We end 2018 with a countdown of the 10 biggest stories of the year on Soccer Stadium Digest, as chosen by editors and partially based on page views. Today, #6: St. Louis’s MLS hopes are revived by a new bid.
When a measure for public funding toward the cost of a new stadium was voted down by residents in April 2017, it appeared that St. Louis’s MLS expansion hopes were effectively over. In fact, the city seemed to drop off the expansion radar completely until this year, when a new bid led by members of Enterprise Holding’s Taylor family and World Wide Technology CEO Jim Kavanaugh emerged with a different stadium funding model.
The stadium plan that voters rejected in 2017 called for $60 million in public funding toward the construction of a new stadium on land west of Union Station in downtown St. Louis. The same site would be used in the Taylor-Kavanaugh proposal, but the group is prepared to pay $250 million in cash for the stadium’s construction. However, it is seeking a series of tax incentives as part of the overall funding model and calling for public ownership of the facility.
Thus far, there appears to be support among elected city leaders, as the St. Louis Board of Aldermen voted at the end of November to begin the process of awarding tax incentives for the project. By making that decision, officials awarded preliminary approval for the tax incentives, but the city will not completely commit an incentive package until the potential ownership group lands a team.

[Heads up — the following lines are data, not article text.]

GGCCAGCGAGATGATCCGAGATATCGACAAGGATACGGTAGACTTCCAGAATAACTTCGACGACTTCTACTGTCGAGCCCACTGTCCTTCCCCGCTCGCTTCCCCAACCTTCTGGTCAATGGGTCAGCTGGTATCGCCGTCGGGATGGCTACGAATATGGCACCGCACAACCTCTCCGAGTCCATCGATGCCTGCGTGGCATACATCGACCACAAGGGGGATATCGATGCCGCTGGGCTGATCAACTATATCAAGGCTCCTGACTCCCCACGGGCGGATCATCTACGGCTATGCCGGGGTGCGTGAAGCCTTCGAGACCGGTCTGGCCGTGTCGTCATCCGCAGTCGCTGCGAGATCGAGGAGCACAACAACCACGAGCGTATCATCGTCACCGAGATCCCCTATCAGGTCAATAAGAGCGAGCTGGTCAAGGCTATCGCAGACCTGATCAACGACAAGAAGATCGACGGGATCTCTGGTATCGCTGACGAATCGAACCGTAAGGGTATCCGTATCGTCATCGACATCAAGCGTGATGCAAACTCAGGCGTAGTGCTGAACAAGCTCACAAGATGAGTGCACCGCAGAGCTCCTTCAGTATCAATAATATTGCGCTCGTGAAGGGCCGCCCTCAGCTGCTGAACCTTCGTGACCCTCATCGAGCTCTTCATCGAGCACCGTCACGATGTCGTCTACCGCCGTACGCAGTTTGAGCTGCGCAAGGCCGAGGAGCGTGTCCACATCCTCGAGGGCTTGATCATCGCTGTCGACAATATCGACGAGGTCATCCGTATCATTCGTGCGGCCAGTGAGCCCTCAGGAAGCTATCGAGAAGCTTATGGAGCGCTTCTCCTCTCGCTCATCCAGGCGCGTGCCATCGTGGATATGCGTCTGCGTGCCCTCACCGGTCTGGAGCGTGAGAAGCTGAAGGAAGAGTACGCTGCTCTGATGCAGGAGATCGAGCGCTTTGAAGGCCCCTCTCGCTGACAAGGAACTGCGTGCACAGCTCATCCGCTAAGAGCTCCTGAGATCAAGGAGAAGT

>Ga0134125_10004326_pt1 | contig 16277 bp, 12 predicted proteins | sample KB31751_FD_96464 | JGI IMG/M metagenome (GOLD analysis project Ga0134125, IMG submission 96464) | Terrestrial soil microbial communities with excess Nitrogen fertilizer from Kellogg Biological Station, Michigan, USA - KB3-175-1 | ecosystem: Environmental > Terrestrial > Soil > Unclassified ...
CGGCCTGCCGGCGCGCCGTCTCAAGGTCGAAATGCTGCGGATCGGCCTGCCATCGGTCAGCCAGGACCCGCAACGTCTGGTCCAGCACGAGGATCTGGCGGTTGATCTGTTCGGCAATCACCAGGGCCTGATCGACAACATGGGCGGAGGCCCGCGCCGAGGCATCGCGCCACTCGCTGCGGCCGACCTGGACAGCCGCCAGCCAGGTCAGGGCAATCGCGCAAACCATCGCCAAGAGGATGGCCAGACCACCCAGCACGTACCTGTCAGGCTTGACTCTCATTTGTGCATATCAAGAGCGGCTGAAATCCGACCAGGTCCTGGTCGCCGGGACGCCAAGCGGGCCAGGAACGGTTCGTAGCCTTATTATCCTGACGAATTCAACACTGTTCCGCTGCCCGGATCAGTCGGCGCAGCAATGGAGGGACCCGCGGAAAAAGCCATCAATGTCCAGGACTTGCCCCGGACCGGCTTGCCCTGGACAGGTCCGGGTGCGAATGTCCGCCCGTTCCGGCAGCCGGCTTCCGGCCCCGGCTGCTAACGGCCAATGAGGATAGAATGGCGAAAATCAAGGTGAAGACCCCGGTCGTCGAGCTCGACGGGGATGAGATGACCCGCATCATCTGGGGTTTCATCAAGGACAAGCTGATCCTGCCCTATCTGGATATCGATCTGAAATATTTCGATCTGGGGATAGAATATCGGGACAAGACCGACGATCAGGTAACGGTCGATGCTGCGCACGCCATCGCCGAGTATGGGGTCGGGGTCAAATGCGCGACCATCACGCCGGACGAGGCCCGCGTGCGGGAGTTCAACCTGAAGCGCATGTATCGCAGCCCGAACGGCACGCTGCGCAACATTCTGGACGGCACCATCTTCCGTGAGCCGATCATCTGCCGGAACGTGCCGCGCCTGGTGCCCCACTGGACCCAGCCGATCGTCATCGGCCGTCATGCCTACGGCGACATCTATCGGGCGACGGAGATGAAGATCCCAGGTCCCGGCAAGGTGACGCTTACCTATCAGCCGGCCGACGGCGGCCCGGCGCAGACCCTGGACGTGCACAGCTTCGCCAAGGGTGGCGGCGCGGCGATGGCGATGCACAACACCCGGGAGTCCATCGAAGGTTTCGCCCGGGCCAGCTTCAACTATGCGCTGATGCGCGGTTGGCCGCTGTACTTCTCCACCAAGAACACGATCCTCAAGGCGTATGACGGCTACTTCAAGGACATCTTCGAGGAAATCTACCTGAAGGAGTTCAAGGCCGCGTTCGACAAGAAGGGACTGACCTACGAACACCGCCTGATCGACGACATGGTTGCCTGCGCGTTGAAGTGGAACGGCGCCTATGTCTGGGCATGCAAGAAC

Going forward, St. Louis has a few intriguing advantages. The leaders of the new bid have found political support for their plan thus far, and St. Louis has a void in its sports scene–created by the move of the NFL’s Rams to Los Angeles in 2016–that could be filled by MLS.
League officials have also spoken highly of the market in the past, though a few unknowns remain. MLS has not announced a timeline for the next round of expansion and, with plans for a new Austin club and stadium moving forward, it remains to be seen whether the league will go beyond 28 teams. (Austin would be team #27 or #28, leaving just one spot if the league stops expansion at 28.)
St. Louis, and all other MLS expansion contenders for that matter, will have to wait and see how the process unfolds and how their bids compare to the rest of the field. This year, however, has brought new hopes for MLS expansion in St. Louis, with a new ownership and modified funding plan making it an intriguing option going into 2019.
Rendering by HOK reflects stadium proposal from previous bid.
Here’s our Top Ten of 2018 to date: